Researchers test new vaccination strategy against HIV-related SIV in monkeys
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  November 20, 2017  
  HIV/AIDS  
  The latest HIV/AIDS news from News Medical  
 Researchers test new vaccination strategy against HIV-related SIV in monkeysResearchers test new vaccination strategy against HIV-related SIV in monkeys
 
According to the WHO, there are currently more than 36 million people infected with the human immunodeficiency virus (HIV) and a further 2.4 million become infected every year.
 
 
 Study highlights importance of reinforcing sexual risk-reduction messages for older women with HIVStudy highlights importance of reinforcing sexual risk-reduction messages for older women with HIV
 
A new study that compared HIV-positive women over 50 years of age with their younger HIV-infected cohorts found that while the older women were less likely to be sexually active and to report condomless sex with a male partner, those who were sexually active were not as likely to undergo screening for gonorrhea, chlamydia, or syphilis than their younger counterparts.
 
   Specific way of spelling out genetic code likely allows viruses to evade our cellular defensesSpecific way of spelling out genetic code likely allows viruses to evade our cellular defenses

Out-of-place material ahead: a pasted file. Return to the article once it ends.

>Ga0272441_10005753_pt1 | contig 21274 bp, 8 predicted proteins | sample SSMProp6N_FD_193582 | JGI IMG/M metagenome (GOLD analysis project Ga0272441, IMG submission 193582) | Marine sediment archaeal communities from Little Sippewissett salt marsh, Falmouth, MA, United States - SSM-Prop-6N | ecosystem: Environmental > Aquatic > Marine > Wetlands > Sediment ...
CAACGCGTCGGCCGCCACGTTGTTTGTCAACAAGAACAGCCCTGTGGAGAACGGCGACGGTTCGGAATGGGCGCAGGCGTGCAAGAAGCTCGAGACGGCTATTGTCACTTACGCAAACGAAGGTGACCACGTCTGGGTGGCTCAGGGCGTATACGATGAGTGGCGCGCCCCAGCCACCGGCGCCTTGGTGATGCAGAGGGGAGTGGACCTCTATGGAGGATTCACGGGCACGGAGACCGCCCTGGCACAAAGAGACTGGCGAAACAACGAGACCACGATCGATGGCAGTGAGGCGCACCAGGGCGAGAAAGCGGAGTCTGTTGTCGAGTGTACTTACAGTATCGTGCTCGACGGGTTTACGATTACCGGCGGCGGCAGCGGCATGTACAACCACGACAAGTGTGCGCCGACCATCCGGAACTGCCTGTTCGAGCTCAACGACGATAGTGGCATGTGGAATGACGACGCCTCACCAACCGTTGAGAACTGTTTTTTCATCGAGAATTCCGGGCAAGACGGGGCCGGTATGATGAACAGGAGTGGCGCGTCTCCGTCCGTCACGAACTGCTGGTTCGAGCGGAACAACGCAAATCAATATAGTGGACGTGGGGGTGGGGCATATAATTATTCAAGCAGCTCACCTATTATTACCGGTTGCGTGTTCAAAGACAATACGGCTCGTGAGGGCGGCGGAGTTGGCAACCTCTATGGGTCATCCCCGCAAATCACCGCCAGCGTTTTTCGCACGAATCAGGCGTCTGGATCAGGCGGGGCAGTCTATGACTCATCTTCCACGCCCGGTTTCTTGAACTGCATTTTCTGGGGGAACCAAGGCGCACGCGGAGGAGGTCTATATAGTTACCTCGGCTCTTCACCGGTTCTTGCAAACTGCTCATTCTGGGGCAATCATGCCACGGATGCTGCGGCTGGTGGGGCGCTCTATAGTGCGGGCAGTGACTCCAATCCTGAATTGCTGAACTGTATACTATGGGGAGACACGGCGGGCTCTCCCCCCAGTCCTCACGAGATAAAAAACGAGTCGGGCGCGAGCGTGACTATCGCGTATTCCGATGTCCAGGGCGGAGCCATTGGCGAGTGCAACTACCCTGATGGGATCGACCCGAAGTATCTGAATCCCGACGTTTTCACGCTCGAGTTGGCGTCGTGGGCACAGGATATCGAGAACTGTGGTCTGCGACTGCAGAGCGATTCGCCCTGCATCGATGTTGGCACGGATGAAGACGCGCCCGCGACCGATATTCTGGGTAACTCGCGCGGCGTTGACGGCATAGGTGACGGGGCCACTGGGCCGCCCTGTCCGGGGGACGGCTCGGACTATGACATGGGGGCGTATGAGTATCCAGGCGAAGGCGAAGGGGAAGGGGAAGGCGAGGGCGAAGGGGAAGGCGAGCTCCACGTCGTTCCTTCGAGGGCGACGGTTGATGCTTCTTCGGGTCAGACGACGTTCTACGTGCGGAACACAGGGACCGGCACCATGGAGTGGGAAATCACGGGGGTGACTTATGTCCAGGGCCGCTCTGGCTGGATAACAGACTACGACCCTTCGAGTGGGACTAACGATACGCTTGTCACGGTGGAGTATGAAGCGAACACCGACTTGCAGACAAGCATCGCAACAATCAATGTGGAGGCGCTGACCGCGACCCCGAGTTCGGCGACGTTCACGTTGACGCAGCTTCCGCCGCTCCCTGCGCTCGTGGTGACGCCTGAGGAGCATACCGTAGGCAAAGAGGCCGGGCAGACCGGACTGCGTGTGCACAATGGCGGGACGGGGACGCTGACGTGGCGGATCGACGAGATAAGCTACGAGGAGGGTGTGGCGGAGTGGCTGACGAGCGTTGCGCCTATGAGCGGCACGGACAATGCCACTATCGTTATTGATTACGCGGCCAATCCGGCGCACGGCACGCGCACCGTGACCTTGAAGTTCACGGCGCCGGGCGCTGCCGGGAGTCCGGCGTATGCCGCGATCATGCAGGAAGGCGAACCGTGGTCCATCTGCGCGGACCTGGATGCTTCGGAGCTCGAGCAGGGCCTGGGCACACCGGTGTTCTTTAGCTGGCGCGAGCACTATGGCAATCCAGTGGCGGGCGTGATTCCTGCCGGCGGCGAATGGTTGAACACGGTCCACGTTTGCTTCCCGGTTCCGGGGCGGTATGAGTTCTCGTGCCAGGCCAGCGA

For millions of years, humans and viruses have engaged in a constant tug of war: as our cells evolve new ways to defend us from our viral enemies, these pathogens in turn acquire new traits to sidestep those defenses.
 
 Diet, smoking and alcohol main causes of death in OECD countries
 
Diet, smoking and alcohol main causes of death in OECD countriesThe “Health at a Glance” report 2017 shows that over 10 million deaths have been recorded in the OECD countries in 2015. Thus the number of deaths on an average in these countries is 793 per 100,000 population.
 
 
 Researchers discover new way to target cancer without destroying healthy T-cells
 
Researchers discover new way to target cancer without destroying healthy T-cellsA unique approach to targeting the abnormal T-cells that cause T-cell lymphomas could offer hope to patients with the aggressive and difficult-to-treat family of cancers, finds a study involving researchers from Cardiff University.